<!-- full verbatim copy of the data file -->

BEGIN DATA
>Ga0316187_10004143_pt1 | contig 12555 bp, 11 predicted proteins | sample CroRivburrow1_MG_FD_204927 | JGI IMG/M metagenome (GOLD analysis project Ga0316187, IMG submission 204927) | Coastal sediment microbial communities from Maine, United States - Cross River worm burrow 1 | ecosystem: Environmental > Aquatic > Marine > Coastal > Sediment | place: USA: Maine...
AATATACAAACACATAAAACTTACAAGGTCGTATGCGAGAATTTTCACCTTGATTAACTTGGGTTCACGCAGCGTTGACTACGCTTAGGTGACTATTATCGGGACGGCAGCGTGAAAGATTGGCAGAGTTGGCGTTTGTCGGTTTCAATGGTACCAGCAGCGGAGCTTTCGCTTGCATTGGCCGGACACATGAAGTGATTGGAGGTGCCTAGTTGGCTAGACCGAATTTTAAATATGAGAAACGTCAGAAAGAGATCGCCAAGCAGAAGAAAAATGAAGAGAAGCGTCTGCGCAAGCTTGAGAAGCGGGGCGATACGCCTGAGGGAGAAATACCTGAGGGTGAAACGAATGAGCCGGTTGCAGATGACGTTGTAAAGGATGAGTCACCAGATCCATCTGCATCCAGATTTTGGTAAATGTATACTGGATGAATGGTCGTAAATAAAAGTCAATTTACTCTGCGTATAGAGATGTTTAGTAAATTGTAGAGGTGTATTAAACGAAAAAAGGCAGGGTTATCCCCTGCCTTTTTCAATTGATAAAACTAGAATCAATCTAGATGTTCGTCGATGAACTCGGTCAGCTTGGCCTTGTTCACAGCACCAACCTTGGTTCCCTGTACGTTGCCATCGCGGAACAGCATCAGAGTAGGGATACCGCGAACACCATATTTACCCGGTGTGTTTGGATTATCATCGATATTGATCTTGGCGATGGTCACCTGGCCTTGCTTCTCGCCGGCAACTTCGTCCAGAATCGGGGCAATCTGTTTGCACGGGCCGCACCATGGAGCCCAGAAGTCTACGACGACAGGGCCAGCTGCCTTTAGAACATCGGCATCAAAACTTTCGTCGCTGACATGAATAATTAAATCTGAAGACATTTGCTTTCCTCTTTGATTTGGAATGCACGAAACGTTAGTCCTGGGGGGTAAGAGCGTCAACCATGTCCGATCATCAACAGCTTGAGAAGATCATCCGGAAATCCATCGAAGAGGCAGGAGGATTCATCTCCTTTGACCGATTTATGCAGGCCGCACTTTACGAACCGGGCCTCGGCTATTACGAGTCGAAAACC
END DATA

>Ga0316187_10004143_pt1 | contig 12555 bp, 11 predicted proteins | sample CroRivburrow1_MG_FD_204927 | JGI IMG/M metagenome (GOLD analysis project Ga0316187, IMG submission 204927) | Coastal sediment microbial communities from Maine, United States - Cross River worm burrow 1 | ecosystem: Environmental > Aquatic > Marine > Coastal > Sediment | place: USA: Maine...
AATATACAAACACATAAAACTTACAAGGTCGTATGCGAGAATTTTCACCTTGATTAACTTGGGTTCACGCAGCGTTGACTACGCTTAGGTGACTATTATCGGGACGGCAGCGTGAAAGATTGGCAGAGTTGGCGTTTGTCGGTTTCAATGGTACCAGCAGCGGAGCTTTCGCTTGCATTGGCCGGACACATGAAGTGATTGGAGGTGCCTAGTTGGCTAGACCGAATTTTAAATATGAGAAACGTCAGAAAGAGATCGCCAAGCAGAAGAAAAATGAAGAGAAGCGTCTGCGCAAGCTTGAGAAGCGGGGCGATACGCCTGAGGGAGAAATACCTGAGGGTGAAACGAATGAGCCGGTTGCAGATGACGTTGTAAAGGATGAGTCACCAGATCCATCTGCATCCAGATTTTGGTAAATGTATACTGGATGAATGGTCGTAAATAAAAGTCAATTTACTCTGCGTATAGAGATGTTTAGTAAATTGTAGAGGTGTATTAAACGAAAAAAGGCAGGGTTATCCCCTGCCTTTTTCAATTGATAAAACTAGAATCAATCTAGATGTTCGTCGATGAACTCGGTCAGCTTGGCCTTGTTCACAGCACCAACCTTGGTTCCCTGTACGTTGCCATCGCGGAACAGCATCAGAGTAGGGATACCGCGAACACCATATTTACCCGGTGTGTTTGGATTATCATCGATATTGATCTTGGCGATGGTCACCTGGCCTTGCTTCTCGCCGGCAACTTCGTCCAGAATCGGGGCAATCTGTTTGCACGGGCCGCACCATGGAGCCCAGAAGTCTACGACGACAGGGCCAGCTGCCTTTAGAACATCGGCATCAAAACTTTCGTCGCTGACATGAATAATTAAATCTGAAGACATTTGCTTTCCTCTTTGATTTGGAATGCACGAAACGTTAGTCCTGGGGGGTAAGAGCGTCAACCATGTCCGATCATCAACAGCTTGAGAAGATCATCCGGAAATCCATCGAAGAGGCAGGAGGATTCATCTCCTTTGACCGATTTATGCAGGCCGCACTTTACGAACCGGGCCTCGGCTATTACGAGTCGAAAACC